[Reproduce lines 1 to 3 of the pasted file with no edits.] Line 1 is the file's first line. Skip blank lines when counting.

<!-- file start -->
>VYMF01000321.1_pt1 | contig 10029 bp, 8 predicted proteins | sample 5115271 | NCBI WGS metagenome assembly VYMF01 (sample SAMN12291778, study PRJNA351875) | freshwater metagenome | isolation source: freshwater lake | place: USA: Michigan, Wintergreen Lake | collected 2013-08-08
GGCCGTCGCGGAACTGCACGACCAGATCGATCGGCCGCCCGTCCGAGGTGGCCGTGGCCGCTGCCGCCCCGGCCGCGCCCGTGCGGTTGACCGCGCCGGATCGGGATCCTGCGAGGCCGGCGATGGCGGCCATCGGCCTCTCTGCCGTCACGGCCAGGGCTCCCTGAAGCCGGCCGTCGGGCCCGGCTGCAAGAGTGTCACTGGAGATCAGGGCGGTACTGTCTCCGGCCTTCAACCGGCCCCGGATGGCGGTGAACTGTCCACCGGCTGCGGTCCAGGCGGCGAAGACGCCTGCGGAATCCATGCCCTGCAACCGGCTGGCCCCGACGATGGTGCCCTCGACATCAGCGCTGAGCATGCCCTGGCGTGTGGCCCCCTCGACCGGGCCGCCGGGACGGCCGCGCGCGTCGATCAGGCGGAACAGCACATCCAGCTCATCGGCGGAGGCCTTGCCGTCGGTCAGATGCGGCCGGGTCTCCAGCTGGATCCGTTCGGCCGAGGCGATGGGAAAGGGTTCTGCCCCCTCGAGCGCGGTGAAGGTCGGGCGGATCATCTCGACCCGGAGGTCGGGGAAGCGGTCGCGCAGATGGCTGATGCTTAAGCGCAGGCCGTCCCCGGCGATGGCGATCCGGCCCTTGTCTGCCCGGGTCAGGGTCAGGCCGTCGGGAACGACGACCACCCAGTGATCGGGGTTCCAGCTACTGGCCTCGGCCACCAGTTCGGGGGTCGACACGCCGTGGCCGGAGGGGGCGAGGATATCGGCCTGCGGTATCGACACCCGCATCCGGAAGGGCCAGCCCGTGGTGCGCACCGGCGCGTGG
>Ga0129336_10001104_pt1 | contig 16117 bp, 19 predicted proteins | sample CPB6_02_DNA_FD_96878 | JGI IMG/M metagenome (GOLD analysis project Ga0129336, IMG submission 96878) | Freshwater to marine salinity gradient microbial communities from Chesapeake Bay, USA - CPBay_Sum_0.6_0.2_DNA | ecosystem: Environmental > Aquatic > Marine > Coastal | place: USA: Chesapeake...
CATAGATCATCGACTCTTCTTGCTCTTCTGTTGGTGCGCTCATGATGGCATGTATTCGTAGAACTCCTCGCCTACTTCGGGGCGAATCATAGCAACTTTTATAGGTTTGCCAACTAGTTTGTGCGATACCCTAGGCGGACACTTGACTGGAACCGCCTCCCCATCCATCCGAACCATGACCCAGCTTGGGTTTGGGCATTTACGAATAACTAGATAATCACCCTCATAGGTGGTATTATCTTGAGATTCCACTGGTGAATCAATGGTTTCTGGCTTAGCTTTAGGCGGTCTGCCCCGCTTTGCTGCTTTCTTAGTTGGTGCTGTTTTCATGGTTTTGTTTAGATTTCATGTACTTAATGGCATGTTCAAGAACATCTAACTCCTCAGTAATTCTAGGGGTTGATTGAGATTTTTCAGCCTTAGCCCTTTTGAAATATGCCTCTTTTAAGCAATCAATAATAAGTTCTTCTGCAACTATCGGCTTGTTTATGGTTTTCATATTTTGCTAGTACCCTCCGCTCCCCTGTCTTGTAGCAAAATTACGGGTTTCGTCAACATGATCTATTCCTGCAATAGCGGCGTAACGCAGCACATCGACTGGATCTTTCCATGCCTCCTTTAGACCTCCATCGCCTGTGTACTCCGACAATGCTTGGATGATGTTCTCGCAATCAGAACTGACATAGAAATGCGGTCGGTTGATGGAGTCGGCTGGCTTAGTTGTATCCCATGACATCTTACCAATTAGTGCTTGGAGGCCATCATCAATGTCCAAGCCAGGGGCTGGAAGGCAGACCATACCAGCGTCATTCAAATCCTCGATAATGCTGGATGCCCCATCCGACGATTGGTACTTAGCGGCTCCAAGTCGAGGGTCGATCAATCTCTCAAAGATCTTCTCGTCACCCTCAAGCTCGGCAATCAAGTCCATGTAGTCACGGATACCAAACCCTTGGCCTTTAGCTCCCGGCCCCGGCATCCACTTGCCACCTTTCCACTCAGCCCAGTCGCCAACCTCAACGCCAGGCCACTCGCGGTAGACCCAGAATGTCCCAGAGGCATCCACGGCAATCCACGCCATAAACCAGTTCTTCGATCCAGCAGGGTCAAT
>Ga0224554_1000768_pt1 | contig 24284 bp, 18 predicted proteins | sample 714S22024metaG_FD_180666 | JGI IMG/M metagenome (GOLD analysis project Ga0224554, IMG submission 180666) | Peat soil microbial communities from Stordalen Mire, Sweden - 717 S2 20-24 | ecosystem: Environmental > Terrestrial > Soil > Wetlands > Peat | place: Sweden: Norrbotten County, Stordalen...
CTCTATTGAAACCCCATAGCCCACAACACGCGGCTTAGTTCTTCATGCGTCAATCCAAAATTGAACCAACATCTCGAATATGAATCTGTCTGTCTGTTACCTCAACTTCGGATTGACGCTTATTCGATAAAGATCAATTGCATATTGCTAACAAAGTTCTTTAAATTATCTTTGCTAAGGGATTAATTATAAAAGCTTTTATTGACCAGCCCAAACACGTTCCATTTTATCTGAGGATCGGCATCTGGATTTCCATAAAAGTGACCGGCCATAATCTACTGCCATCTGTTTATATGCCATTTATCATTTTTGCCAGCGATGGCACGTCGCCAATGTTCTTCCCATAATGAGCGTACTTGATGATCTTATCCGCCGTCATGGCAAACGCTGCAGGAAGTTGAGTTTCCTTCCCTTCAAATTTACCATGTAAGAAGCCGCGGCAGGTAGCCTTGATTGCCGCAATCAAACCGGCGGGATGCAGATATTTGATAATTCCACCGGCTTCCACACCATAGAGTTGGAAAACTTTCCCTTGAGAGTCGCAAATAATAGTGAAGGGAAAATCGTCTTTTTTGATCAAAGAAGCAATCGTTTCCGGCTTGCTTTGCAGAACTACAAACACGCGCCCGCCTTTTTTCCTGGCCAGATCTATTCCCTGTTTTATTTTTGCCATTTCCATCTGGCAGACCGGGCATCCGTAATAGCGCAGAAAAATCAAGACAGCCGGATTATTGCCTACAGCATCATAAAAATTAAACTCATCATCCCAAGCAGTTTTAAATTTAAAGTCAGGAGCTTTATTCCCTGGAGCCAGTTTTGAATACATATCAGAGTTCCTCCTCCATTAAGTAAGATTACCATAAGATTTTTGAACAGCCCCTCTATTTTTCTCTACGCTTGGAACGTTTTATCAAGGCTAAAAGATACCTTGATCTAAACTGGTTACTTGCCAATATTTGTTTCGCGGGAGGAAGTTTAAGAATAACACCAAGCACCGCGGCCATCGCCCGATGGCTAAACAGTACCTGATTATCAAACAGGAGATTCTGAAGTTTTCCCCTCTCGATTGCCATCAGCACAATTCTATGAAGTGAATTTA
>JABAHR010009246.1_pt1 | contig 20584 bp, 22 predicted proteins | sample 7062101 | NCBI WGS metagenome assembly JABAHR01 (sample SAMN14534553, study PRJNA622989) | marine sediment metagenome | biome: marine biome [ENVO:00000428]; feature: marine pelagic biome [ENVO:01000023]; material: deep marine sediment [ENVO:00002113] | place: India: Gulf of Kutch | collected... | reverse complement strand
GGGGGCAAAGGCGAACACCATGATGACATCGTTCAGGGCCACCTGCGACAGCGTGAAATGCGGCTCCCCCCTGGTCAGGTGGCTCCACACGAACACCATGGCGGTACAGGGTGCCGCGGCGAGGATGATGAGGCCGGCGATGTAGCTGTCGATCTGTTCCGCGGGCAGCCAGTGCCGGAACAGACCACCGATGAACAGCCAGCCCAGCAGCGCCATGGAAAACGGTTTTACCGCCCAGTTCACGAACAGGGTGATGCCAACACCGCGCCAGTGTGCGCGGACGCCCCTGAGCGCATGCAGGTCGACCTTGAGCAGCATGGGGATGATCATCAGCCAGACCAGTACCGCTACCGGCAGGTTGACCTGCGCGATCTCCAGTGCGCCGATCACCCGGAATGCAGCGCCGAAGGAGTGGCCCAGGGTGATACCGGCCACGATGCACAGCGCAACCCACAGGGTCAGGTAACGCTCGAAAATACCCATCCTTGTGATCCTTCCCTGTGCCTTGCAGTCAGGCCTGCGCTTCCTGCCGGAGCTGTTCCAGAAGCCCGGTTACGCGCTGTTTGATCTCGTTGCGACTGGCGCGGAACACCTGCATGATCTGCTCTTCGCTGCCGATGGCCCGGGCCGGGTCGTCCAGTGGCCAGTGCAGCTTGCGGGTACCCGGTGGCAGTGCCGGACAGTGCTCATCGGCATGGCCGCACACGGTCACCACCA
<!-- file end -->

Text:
>VYMF01000321.1_pt1 | contig 10029 bp, 8 predicted proteins | sample 5115271 | NCBI WGS metagenome assembly VYMF01 (sample SAMN12291778, study PRJNA351875) | freshwater metagenome | isolation source: freshwater lake | place: USA: Michigan, Wintergreen Lake | collected 2013-08-08
GGCCGTCGCGGAACTGCACGACCAGATCGATCGGCCGCCCGTCCGAGGTGGCCGTGGCCGCTGCCGCCCCGGCCGCGCCCGTGCGGTTGACCGCGCCGGATCGGGATCCTGCGAGGCCGGCGATGGCGGCCATCGGCCTCTCTGCCGTCACGGCCAGGGCTCCCTGAAGCCGGCCGTCGGGCCCGGCTGCAAGAGTGTCACTGGAGATCAGGGCGGTACTGTCTCCGGCCTTCAACCGGCCCCGGATGGCGGTGAACTGTCCACCGGCTGCGGTCCAGGCGGCGAAGACGCCTGCGGAATCCATGCCCTGCAACCGGCTGGCCCCGACGATGGTGCCCTCGACATCAGCGCTGAGCATGCCCTGGCGTGTGGCCCCCTCGACCGGGCCGCCGGGACGGCCGCGCGCGTCGATCAGGCGGAACAGCACATCCAGCTCATCGGCGGAGGCCTTGCCGTCGGTCAGATGCGGCCGGGTCTCCAGCTGGATCCGTTCGGCCGAGGCGATGGGAAAGGGTTCTGCCCCCTCGAGCGCGGTGAAGGTCGGGCGGATCATCTCGACCCGGAGGTCGGGGAAGCGGTCGCGCAGATGGCTGATGCTTAAGCGCAGGCCGTCCCCGGCGATGGCGATCCGGCCCTTGTCTGCCCGGGTCAGGGTCAGGCCGTCGGGAACGACGACCACCCAGTGATCGGGGTTCCAGCTACTGGCCTCGGCCACCAGTTCGGGGGTCGACACGCCGTGGCCGGAGGGGGCGAGGATATCGGCCTGCGGTATCGACACCCGCATCCGGAAGGGCCAGCCCGTGGTGCGCACCGGCGCGTGG
>Ga0129336_10001104_pt1 | contig 16117 bp, 19 predicted proteins | sample CPB6_02_DNA_FD_96878 | JGI IMG/M metagenome (GOLD analysis project Ga0129336, IMG submission 96878) | Freshwater to marine salinity gradient microbial communities from Chesapeake Bay, USA - CPBay_Sum_0.6_0.2_DNA | ecosystem: Environmental > Aquatic > Marine > Coastal | place: USA: Chesapeake...